It hasn’t been so long ago that in order to shut down or block access to a file-sharing site, it would be necessary for the site to be breaking the law. BitTorrent sites located in countries where there is no such offense as ‘facilitation’ of copyright infringement operate legally, and this is why sites such as The Pirate Bay continue to thrive.
However, the lack of a legal basis to try to stop people from using such sites doesn’t hold back the likes of the IFPI. In February we reported how the IFPI successfully managed to convince a Danish court to block its users from accessing The Pirate Bay, despite the likelihood that this action breaches EU law. In the past, Turkey has blocked access to The Pirate Bay and Kuwait has recently blocked access to quite a few torrent sites in what appears to be a rising trend.
As attempts to actually close sites seems to be faltering, the IFPI is putting more effort into forcing ISPs to block access to them instead. The latest addition to this tactic comes from Israel, as the Haifa District Court – under pressure from twelve IFPI affiliated recording labels – has ordered the three biggest ISPs in Israel to block access to BitTorrent and http link site, HttpShare.com.
HttpShare does not carry any copyright material itself. Instead – and typically for this type of site – its users provide links to material stored elsewhere on popular file-hosting sites such as Rapidshare and MegaUpload, along with regular BitTorrent links.
According to a report, users trying to access the site recently from inside Israel have received a 404 error.
Haifa District Court Judge, Gideo Ginat said: “I order the respondents, that is Israeli internet service providers, to systematically block access to the illicit site, HttpShare, so that surfers cannot enter this site and utilize it in in order to impede upon the claimants’ copy rights,” while failing to mention a timescale for implementation, or duration of the block.
Of course, as is customary in these file-sharing cases, the site owners aren’t sitting back and simply taking it. In an effort to avoid the block they have apparently made some modifications to the way the site operates but they report that the ISPs are still managing to block them. A message on the site reads:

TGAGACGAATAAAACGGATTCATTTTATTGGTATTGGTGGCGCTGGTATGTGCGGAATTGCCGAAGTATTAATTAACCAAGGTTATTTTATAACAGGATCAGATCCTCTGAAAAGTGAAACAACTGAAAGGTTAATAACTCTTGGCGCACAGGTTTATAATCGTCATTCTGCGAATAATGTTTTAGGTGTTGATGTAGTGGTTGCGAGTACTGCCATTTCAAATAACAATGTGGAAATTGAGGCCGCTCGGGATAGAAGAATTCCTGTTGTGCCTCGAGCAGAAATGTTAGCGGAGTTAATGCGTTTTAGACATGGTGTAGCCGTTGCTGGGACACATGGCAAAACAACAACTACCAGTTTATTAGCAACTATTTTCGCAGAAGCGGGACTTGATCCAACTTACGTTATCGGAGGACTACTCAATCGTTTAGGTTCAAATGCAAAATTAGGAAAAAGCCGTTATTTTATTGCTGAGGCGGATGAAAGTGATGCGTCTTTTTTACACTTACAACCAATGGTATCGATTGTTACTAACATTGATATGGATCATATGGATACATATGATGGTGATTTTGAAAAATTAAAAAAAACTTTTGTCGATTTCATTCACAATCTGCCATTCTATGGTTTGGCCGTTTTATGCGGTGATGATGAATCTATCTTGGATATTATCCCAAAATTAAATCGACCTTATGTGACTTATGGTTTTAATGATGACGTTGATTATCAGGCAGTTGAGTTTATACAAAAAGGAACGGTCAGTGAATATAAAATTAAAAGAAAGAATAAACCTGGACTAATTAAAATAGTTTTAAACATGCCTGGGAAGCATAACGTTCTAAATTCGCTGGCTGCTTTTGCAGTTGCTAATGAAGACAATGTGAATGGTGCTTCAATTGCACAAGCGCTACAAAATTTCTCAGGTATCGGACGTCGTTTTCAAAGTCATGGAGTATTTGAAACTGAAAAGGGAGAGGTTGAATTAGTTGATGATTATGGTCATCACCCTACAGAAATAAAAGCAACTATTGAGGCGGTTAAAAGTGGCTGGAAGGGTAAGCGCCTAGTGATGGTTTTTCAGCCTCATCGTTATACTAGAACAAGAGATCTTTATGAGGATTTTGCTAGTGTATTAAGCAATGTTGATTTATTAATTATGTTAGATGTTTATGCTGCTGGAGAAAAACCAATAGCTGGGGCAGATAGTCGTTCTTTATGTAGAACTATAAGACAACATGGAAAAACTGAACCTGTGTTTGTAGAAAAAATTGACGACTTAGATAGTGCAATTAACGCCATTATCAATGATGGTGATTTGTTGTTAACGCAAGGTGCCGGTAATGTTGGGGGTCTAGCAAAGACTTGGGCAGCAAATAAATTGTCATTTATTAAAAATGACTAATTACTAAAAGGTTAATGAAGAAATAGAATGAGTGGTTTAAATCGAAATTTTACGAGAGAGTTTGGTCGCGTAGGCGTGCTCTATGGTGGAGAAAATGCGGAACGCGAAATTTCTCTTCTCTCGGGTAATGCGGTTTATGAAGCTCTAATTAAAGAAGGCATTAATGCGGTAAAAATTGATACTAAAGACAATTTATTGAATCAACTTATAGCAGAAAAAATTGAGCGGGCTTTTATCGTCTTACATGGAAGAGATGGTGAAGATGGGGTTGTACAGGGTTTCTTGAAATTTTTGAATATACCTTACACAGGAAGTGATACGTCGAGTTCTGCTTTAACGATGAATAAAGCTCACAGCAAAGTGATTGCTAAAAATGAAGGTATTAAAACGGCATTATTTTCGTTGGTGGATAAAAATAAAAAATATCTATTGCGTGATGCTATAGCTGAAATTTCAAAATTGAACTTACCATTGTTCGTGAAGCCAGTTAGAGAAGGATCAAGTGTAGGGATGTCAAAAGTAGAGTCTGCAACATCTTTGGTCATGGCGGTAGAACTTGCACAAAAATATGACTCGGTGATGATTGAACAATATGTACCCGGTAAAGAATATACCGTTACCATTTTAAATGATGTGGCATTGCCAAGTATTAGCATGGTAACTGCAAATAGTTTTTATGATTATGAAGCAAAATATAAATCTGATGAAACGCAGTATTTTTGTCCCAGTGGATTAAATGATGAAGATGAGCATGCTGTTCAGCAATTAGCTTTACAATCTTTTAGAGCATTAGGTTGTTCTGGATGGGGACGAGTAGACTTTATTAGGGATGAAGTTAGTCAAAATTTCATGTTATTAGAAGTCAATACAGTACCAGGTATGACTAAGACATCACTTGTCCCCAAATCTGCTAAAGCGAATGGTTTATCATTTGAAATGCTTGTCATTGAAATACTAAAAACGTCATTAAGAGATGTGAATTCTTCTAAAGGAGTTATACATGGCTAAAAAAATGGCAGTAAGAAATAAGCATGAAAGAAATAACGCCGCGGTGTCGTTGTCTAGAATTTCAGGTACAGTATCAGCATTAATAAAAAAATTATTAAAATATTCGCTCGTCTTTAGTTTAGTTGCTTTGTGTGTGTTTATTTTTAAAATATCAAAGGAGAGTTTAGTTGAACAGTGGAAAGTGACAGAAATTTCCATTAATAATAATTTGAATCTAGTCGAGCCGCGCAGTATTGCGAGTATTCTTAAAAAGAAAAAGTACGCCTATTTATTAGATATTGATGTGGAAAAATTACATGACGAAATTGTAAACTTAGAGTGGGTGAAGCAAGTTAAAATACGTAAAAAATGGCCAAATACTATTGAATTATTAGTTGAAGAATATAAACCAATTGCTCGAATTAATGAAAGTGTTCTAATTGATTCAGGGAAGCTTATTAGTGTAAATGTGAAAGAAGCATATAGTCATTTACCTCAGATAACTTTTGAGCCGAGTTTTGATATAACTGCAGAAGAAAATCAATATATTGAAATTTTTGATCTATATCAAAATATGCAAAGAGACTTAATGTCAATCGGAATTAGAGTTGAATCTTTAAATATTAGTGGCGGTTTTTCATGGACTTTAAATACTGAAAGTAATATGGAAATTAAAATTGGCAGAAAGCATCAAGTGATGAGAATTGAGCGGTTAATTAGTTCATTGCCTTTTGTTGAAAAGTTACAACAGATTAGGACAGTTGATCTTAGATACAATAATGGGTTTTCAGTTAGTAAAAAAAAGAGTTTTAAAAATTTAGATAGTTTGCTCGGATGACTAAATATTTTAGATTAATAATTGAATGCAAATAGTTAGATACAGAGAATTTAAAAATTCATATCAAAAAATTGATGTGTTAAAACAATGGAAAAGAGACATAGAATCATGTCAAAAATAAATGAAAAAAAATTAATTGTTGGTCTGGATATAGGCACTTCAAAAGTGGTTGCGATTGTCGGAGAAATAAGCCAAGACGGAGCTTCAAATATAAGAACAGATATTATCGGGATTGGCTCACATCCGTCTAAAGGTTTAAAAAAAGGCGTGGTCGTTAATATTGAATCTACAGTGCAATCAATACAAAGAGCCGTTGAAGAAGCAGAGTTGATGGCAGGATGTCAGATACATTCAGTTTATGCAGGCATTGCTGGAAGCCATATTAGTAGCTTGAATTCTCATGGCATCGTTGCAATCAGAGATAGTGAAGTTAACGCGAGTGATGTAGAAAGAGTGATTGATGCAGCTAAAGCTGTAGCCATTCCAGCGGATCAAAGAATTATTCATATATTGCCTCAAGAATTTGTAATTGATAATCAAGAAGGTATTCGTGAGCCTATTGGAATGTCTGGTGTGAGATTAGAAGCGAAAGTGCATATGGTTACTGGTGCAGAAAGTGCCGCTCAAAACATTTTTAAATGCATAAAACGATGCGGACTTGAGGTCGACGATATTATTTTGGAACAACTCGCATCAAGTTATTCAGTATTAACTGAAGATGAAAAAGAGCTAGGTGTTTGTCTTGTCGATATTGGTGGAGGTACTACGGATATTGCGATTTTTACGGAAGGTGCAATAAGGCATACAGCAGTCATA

“The file sharing battle has begun. We’ll be left with a world wide web that contains only news.”
The site’s operators are insisting that the site “is perfectly legal”. Indeed, the site – like so many other similar ones – is thought to be operating legally, according to the laws of the country where it is hosted.
The site owners state: “According to legal codes in the Netherlands, sites providing external links allowing surfers to download movie, music, games and program are perfectly legal. Sites cannot store these illicit files on their internet servers, and that is precisely what we do not do. The site merely provides links to file sharing sites such as http and BitTorrent.”
It is thought that not only is the site operated outside Israel, but the owners aren’t living in Israel either, which adds further weight to the argument that the site operates legally. “The website operates from the Netherlands,” say the owners, “and the fact that is in Hebrew does not make it automatically subject to Israeli law! Israeli law applies only to Israeli residents and to websites operating from Israel itself.”
TorrentFreak contacted Tel Aviv lawyer, Jonathan Klinger, who feels the decision of the court is problematic, he writes: “First of all, it has no legal grounds (the decision itself was given like in the Wikileaks case, with the Defendant’s consent). Not the Israeli Copyright Order nor the civil torts act or the Copyright Act acknowledge an Injunction blocking Users from accessing a website in this level, as the users are not a party to the process nor is the ISP a hosting provider. The ISP is simply granting access to a website which only provides links for users to use in file sharing programs. The Users themselves chose to infringe copyright. (and until today no court decision was given claiming links to files stored elsewhere deem as liability for copyright infringement).”
But of course, the IFPI (like the MPAA) doesn’t really care for such detail, with their ‘Director of the Enforcement Unit’, Moti Amitai simply stating: “The IFPI has taken action against sites which operate from Israel and whose proprietors are Israeli.”
Perhaps signaling a widening of this blocking strategy Amitai said: “We want to utilize this verdict as a precedent and go after international sites as well. We are now looking into the logistics and the legal issues involved.”